P8Annexin ANXA2  117.73  1.33 (0.25)  0.67 (0.25)  1.01 (0.41)  2.01  0.95 
Annexin ANXA2  117.73  1.33 (0.26)  0.67 (0.26)  1.02 (0.44)  2.03  0.97 
Annexin ANXA2  117.73  1.34 (0.26)  0.66 (0.26)  1.05 (0.43)  2.08  0.95 
Annexin ANXA2  117.73  1.35 (0.28)  0.65 (0.28)  1.08 (0.43)  2.12  0.95 
P9  Beta-actin-like protein 2 ACTBL2  101.00  1.43 (0.07)  0.57 (0.07)  1.34 (0.12)  2.53  1.00 
P10  BTB/POZ domain-containing protein KCTD7  53.81  1.57 (0.17)  0.43 (0.17)  1.90 (0.40)  3.74  1.00 
P11Carbonic Anhydrase 1 CA1  1112.39  0.39 (0.17)  1.61 (0.17)  −2.09 (0.45)  0.23  0.00 
Carbonic Anhydrase 1 CA1  1386.45  0.47 (0.13)  1.53 (0.13)  −1.70 (0.27)  0.31  0.00 
P12Ceruloplasmin CP  76.55  1.40 (0.17)  0.60 (0.17)  1.23 (0.30)  2.34  1.00 
Ceruloplasmin CP  85.85  1.37 (0.17)  0.63 (0.17)  1.13 (0.29)  2.18  1.00 
Ceruloplasmin CP  85.85  1.43 (0.15)  0.57 (0.15)  1.34 (0.27)  2.53  1.00 
P13DNA polymerase zeta catalytic subunit REV3L  73.85  1.58 (0.34)  0.42 (0.34)  2.03 (0.86)  4.10  0.95 
DNA polymerase zeta catalytic subunit REV3L  153.25  1.52 (0.06)  0.48 (0.06)  1.66 (0.12)  3.16  1.00 
P14  Exophilin-5 EXPH5  40.12  1.79 (0.12)  0.21 (0.12)  3.16 (0.48)  8.94  1.00 
P15  Fibrinogen Gamma chain FGG  211.06  1.33 (0.16)  0.67 (0.16)  1.01 (0.25)  2.01  1.00 
P16Fibrinogen Gamma chain FGG  211.06  1.34 (0.14)  0.66 (0.14)  1.04 (0.24)  2.05  1.00 
Fructose-bisphosphate Aldolase A ALDOA  153.06  1.46 (0.07)  0.54 (0.07)  1.43 (0.14)  2.69  1.00 
Fructose-bisphosphate aldolase A ALDOA  296.85  1.45 (0.07)  0.55 (0.07)  1.41 (0.13)  2.66  1.00 
Fructose-bisphosphate aldolase ALDOA  295.30  1.46 (0.10)  0.54 (0.10)  1.43 (0.17)  2.69  1.00 
Fructose-bisphosphate aldolase ALDOA  295.30  1.47 (0.08)  0.53 (0.08)  1.46 (0.14)  2.75  1.00 
P17G Patch domain-containing protein 1 GPATCH1  95.48  1.37 (0.14)  0.63 (0.14)  1.13 (0.25)  2.18  1.00 
G patch domain-containing protein 1 GPATCH1  88.85  1.60 (0.28)  0.40 (0.28)  2.15 (0.66)  4.44  1.00 
P18  Heat shock protein 75 kDa mitochondrial TRAP1  124.78  1.43 (0.13)  0.57 (0.13)  1.34 (0.24)  2.53  1.00 
P19  Hemoglobin subunit alpha HBA1  8552.23  1.57 (0.02)  0.43 (0.02)  1.88 (0.04)  3.67  1.00 
P20  Hemoglobin subunit beta HBB  91.85  0.65 (0.05)  1.35 (0.05)  −1.07 (0.08)  0.48  0.00 
P21  Hemoglobin subunit delta HBD  42.06  1.94 (0.02)  0.06 (0.02)  5.05 (0.31)  33.12  1.00 
P22Keratin type I cytoskeletal 9 KRT9  340.12  1.61 (0.13)  0.39 (0.13)  2.05 (0.27)  4.14  1.00 
Keratin type I cytoskeletal 9 KRT9  190.36  1.60 (0.26)  0.40 (0.26)  2.06 (0.62)  4.18  1.00 
P23  Keratin type II cytoskeletal 1 KRT1  55.74  1.62 (0.06)  0.38 (0.06)  2.08 (0.14)  4.22  1.00 
P24  POTE ankyrin domain family member F POTEF  101.00  1.47 (0.07)  0.53 (0.07)  1.49 (0.14)  2.80  1.00 
P25  Putative beta-actin-like protein 3 POTEKP  101.00  1.47 (0.09)  0.53 (0.09)  1.47 (0.16)  2.77  1.00 
P26  RNA-binding protein 25 RBM25  29.17  1.57 (0.12)  0.43 (0.12)  1.86 (0.25)  3.63  1.00 
P27  Splicing Regulatory glutamine/Lysine-rich protein 1 SREK1  79.89  1.41 (0.26)  0.59 (0.26)  1.28 (0.48)  2.44  1.00 
P28Tetratricopeptide repeat protein 37 TTC37  443.53  1.45 (0.21)  0.55 (0.21)  1.44 (0.42)  2.72  1.00 
Tetratricopeptide repeat protein 37 TTC37  449.05  1.46 (0.18)  0.54 (0.18)  1.47 (0.36)  2.77  1.00 
P29Triosephosphate isomerase TPI1  475.34  1.39 (0.25)  0.61 (0.25)  1.23 (0.41)  2.34  0.97 
Triosephosphate isomerase TPI1  475.34  1.41 (0.22)  0.59 (0.22)  1.28 (0.40)  2.44  0.97 
Triosephosphate isomerase TPI1  576.90  1.43 (0.19)  0.57 (0.19)  1.34 (0.37)  2.53  1.00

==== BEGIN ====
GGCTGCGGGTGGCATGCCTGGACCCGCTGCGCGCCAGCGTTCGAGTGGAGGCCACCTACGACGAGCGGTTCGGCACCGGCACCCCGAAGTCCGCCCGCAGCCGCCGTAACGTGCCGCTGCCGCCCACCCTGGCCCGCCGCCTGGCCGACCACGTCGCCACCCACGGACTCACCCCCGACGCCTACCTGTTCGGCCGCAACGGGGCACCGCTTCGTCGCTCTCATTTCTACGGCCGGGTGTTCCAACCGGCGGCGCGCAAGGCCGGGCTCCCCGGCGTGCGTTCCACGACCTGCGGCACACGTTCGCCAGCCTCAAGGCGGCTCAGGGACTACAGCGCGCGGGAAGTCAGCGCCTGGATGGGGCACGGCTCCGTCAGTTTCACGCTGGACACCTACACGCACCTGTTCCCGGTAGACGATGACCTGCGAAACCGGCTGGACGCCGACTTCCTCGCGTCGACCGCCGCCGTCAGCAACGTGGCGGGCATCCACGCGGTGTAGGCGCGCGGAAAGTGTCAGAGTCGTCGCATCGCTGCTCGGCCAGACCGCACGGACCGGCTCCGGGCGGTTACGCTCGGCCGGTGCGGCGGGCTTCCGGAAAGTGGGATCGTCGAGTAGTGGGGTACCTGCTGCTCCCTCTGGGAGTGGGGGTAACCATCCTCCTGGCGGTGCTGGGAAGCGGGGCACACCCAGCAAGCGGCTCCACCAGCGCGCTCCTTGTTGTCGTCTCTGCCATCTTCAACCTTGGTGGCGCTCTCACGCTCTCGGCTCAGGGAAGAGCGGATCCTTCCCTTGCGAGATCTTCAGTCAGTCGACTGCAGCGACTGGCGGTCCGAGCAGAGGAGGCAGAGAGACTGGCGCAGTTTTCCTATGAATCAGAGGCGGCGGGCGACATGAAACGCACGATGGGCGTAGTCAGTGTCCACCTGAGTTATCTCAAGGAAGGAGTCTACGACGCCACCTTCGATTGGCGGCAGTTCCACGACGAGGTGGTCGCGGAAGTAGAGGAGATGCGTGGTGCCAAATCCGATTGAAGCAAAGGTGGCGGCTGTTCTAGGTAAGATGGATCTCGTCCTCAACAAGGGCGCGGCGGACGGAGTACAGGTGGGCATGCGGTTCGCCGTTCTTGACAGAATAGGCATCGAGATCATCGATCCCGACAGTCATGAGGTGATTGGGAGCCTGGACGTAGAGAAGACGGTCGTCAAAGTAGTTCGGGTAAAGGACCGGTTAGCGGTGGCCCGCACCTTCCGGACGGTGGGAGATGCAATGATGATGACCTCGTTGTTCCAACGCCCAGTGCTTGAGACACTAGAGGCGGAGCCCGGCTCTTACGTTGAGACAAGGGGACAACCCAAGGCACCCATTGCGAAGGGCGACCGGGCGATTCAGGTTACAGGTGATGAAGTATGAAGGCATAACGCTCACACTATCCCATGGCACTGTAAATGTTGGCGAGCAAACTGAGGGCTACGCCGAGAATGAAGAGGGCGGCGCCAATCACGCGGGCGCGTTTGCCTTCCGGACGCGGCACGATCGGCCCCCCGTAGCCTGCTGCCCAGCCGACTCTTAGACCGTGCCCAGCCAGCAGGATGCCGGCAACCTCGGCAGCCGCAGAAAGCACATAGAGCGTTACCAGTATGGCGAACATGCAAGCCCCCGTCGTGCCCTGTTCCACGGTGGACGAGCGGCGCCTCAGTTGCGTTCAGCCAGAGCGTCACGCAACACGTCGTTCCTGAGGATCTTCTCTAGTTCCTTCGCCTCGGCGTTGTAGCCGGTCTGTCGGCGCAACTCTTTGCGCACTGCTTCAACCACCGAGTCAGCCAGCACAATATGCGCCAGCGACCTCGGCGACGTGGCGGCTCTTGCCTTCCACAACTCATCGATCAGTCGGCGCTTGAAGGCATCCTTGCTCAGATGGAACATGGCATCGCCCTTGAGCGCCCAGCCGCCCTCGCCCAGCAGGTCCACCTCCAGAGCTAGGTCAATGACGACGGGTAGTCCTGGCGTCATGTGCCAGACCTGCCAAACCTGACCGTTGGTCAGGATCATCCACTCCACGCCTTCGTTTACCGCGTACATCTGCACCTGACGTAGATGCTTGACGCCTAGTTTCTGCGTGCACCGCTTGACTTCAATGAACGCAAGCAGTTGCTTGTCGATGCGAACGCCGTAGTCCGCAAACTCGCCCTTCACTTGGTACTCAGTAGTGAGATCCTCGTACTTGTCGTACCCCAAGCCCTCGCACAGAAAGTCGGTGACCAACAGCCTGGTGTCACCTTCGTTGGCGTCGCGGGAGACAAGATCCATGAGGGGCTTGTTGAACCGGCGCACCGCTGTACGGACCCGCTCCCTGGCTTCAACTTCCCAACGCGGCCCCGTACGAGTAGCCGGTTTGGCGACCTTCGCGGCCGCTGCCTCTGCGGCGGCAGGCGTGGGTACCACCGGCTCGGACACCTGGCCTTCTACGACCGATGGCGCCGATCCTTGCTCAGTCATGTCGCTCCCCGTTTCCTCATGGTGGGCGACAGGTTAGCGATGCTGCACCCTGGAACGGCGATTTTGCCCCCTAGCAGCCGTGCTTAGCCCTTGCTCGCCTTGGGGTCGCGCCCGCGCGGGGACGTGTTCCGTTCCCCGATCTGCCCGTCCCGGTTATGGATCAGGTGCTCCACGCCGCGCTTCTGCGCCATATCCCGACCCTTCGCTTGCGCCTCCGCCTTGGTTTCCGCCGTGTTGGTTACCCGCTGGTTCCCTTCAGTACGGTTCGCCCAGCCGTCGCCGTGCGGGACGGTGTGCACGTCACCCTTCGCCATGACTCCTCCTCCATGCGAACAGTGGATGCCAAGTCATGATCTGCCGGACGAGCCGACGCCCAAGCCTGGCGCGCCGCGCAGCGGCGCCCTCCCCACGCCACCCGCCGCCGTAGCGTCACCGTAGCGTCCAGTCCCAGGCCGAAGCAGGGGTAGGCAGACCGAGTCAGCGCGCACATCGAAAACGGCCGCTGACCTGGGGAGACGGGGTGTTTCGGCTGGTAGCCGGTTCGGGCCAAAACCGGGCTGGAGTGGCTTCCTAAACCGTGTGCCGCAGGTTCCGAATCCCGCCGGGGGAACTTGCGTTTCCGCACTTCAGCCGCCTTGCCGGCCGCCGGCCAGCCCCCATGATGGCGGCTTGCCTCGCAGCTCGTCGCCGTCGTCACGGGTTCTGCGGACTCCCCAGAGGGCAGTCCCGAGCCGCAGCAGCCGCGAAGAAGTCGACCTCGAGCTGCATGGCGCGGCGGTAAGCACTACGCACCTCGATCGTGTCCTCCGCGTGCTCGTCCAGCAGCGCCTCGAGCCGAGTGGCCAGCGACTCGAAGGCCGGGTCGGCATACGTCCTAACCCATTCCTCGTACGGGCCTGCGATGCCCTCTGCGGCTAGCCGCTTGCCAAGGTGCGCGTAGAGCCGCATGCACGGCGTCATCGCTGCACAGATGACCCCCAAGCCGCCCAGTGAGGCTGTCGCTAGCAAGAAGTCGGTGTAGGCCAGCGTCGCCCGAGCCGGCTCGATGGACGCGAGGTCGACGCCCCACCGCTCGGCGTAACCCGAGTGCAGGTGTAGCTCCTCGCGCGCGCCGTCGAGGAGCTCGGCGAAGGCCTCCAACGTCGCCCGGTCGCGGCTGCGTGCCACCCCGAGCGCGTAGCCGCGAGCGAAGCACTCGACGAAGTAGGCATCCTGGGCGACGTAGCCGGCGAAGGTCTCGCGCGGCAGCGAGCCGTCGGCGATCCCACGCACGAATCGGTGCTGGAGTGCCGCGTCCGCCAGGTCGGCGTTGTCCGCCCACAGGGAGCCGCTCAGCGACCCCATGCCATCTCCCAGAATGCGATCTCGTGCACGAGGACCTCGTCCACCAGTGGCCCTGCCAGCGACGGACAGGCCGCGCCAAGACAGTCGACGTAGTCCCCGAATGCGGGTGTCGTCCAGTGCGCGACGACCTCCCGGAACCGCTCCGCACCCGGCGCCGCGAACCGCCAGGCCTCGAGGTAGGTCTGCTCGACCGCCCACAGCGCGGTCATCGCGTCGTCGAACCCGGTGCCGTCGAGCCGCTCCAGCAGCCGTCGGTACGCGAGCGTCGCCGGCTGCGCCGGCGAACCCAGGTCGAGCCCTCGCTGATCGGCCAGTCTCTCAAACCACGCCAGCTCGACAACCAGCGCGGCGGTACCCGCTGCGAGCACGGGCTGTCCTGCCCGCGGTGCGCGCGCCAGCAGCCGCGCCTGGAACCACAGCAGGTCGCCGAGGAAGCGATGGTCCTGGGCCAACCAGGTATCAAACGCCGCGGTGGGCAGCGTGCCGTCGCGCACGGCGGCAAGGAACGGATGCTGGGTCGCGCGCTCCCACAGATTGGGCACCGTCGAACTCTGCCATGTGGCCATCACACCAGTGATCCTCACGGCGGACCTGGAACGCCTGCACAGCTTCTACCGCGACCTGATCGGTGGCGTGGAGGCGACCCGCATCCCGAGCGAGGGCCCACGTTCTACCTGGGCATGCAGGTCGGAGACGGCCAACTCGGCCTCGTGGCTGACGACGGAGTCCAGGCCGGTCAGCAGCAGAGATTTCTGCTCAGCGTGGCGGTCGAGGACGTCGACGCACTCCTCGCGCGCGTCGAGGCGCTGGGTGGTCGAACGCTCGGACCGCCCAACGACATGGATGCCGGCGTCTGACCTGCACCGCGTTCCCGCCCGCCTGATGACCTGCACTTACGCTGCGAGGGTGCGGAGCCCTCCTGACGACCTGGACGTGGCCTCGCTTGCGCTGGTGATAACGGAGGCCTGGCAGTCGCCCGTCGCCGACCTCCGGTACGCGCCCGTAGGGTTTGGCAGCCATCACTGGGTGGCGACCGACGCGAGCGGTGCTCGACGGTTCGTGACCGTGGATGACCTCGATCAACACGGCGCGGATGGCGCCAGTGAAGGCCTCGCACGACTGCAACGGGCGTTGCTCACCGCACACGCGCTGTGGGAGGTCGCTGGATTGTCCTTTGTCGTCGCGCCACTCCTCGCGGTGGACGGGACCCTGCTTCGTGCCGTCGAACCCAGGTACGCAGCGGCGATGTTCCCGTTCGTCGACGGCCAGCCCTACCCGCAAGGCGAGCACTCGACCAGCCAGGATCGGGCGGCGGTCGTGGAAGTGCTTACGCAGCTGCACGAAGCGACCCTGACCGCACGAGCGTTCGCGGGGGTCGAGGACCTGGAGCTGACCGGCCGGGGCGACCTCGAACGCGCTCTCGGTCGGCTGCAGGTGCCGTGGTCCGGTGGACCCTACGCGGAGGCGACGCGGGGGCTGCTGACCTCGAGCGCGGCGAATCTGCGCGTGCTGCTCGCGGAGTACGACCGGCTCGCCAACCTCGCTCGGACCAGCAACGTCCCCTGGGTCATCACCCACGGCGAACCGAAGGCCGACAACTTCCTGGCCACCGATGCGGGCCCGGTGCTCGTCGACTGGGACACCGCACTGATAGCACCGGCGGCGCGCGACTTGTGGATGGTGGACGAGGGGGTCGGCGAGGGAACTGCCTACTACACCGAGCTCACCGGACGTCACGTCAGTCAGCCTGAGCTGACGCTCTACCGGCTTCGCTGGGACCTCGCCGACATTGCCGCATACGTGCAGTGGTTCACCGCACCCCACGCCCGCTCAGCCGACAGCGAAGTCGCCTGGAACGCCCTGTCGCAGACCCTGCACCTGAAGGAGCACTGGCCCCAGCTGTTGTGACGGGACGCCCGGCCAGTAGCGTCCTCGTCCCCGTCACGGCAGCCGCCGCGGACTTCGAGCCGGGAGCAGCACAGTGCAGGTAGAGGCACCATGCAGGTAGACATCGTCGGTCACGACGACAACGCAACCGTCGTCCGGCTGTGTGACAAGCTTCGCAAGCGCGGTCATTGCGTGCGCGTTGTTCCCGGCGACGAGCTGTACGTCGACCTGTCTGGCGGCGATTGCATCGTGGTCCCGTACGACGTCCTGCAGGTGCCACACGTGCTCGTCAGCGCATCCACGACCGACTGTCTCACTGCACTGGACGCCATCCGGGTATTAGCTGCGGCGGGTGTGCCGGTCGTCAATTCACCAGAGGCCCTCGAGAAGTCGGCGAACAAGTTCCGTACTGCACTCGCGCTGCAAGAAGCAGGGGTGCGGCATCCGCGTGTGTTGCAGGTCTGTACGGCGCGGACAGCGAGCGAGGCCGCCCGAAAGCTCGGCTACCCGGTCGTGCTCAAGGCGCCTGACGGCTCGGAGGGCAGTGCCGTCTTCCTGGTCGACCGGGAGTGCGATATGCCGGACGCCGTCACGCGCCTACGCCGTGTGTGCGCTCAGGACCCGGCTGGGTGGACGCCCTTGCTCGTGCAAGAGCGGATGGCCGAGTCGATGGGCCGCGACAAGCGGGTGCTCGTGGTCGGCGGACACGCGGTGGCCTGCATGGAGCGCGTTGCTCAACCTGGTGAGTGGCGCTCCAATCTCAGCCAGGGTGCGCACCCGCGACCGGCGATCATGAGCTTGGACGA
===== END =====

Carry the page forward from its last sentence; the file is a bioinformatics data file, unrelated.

a

p-Value corrected by false discovery rate.

The main biological functions of these proteins are shown in Table 2. Fig. 1 represents the interaction between the 29 proteins and their biological functions. Proteins ACTG1, ALB, SERPINA1, HBD, ALDOA, and FGG showed to be co-participants in different biological processes, such as oxygen consumption, glycolysis, gluconeogenesis, and cell transport, suggesting an increase in the metabolic activity of the skin with melasma.

Table 2.

Main functional pathways associated with the 29 proteins identified as differentials between melasma and perilesional skin.

Functions  Involved proteins  n (%)  FDRa 
1. Canonical glycolysis  p16, p29  2 (7)  <0.0001 
2. Gluconeogenesis  p16, p29  2 (7)  <0.0001 
3. Fibrinolysis  p8, p15, p23  2 (10)  <0.0001 
4. Platelet degranulation  p2, p5, p6, p15, p16  5 (17)  <0.0001 
5. Regulation of body fluids  p2, p5, p6, p8, p15, p16, p21, p22, p23  8 (28)  <0.0001 
6. Oxygen transport  p7, p19, p20, p21  4 (14)  <0.0001 
7. Vesicle-mediated transport  p2, p5, p6, p10, p14, p15, p16, p19, p20  9 (31)  <0.0001 
8. Platelet activation  p5, p6, p15, p16  4 (14)  <0.0001 
9. Positive regulation of cell adhesion  p15  1 (3)  0.0001 
10. Hemostasis  p2, p5, p6, p15, p16, p21  6 (20)  0.0001 
11. Platelet aggregation  p2, p15  2 (7)  0.0002 
12. Plasminogen activation  p15  1 (3)  0.0003 
13. Single-organism transport  p2, p5, p6, p7, p8, p10, p11, p12, p14, p15, p16, p19, p20, p21  14 (48)  0.0004 
14. Blood clotting  p2, p5, p6, p15, p16, p21  6 (21)  0.0008 
15. Error-prone translesion synthesis  p13  1 (3)  0.0010 
16. Protein activation cascade  p15, p23  2 (7)  0.0014 
17. Retinal homeostasis  p2, p5, p23, p24  4 (14)  0.0015 
18. Down-regulation of trauma response  p8, p10, p15  3 (10)  0.0015 
19. Up-regulation of exocytosis  p14, p15  2 (7)  0.0016 
20. Regulation of exocytosis  p10, p14, p15  3 (10)  0.0017 
21. Down-regulation of endothelial cell apoptosis process  p15  1 (3)  0.0022 
22. Blood clotting, fibrin clot formation  p15  1 (3)  0.0024 
23. Down-regulation of the extrinsic apoptosis signaling pathway through the receptor death domain  p15  1 (3)  0.0024 
24. Transport  p2, p4, p5, p6, p7, p10, p11, p12, p15, p16, p19, p20, p21  13 (45)  0.0029 
25. Monocarboxylic Acid Metabolic Process  p5, p16, p29  3 (10)  0.0030 
26. Regulation of adhesion-dependent cell spread  p15  1 (3)  0.0033 
27. Wound healing  p2, p5, p6, p15, p16, p21  6 (20)  0.0035